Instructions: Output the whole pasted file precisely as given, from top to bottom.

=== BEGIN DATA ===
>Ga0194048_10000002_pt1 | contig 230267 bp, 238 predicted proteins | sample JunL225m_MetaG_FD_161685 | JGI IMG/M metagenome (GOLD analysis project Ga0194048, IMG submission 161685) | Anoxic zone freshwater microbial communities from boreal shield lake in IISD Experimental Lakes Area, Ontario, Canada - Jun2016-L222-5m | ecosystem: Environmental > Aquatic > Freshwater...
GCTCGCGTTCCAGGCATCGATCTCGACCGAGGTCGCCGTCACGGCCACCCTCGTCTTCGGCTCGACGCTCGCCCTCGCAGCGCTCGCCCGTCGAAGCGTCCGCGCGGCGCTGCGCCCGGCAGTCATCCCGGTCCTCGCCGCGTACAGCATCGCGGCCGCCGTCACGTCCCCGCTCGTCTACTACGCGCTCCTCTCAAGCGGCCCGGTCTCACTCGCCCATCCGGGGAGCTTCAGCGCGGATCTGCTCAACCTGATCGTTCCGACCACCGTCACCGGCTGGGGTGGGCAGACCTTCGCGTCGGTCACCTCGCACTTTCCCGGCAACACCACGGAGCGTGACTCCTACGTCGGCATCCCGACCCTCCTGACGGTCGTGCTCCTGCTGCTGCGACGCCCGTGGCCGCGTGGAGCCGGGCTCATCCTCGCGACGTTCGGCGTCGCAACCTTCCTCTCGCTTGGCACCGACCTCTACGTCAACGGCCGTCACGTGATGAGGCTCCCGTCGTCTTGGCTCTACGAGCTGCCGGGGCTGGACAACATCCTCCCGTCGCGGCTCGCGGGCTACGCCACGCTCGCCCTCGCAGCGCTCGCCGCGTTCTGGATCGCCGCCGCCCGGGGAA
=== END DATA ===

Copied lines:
>Ga0194048_10000002_pt1 | contig 230267 bp, 238 predicted proteins | sample JunL225m_MetaG_FD_161685 | JGI IMG/M metagenome (GOLD analysis project Ga0194048, IMG submission 161685) | Anoxic zone freshwater microbial communities from boreal shield lake in IISD Experimental Lakes Area, Ontario, Canada - Jun2016-L222-5m | ecosystem: Environmental > Aquatic > Freshwater...
GCTCGCGTTCCAGGCATCGATCTCGACCGAGGTCGCCGTCACGGCCACCCTCGTCTTCGGCTCGACGCTCGCCCTCGCAGCGCTCGCCCGTCGAAGCGTCCGCGCGGCGCTGCGCCCGGCAGTCATCCCGGTCCTCGCCGCGTACAGCATCGCGGCCGCCGTCACGTCCCCGCTCGTCTACTACGCGCTCCTCTCAAGCGGCCCGGTCTCACTCGCCCATCCGGGGAGCTTCAGCGCGGATCTGCTCAACCTGATCGTTCCGACCACCGTCACCGGCTGGGGTGGGCAGACCTTCGCGTCGGTCACCTCGCACTTTCCCGGCAACACCACGGAGCGTGACTCCTACGTCGGCATCCCGACCCTCCTGACGGTCGTGCTCCTGCTGCTGCGACGCCCGTGGCCGCGTGGAGCCGGGCTCATCCTCGCGACGTTCGGCGTCGCAACCTTCCTCTCGCTTGGCACCGACCTCTACGTCAACGGCCGTCACGTGATGAGGCTCCCGTCGTCTTGGCTCTACGAGCTGCCGGGGCTGGACAACATCCTCCCGTCGCGGCTCGCGGGCTACGCCACGCTCGCCCTCGCAGCGCTCGCCGCGTTCTGGATCGCCGCCGCCCGGGGAA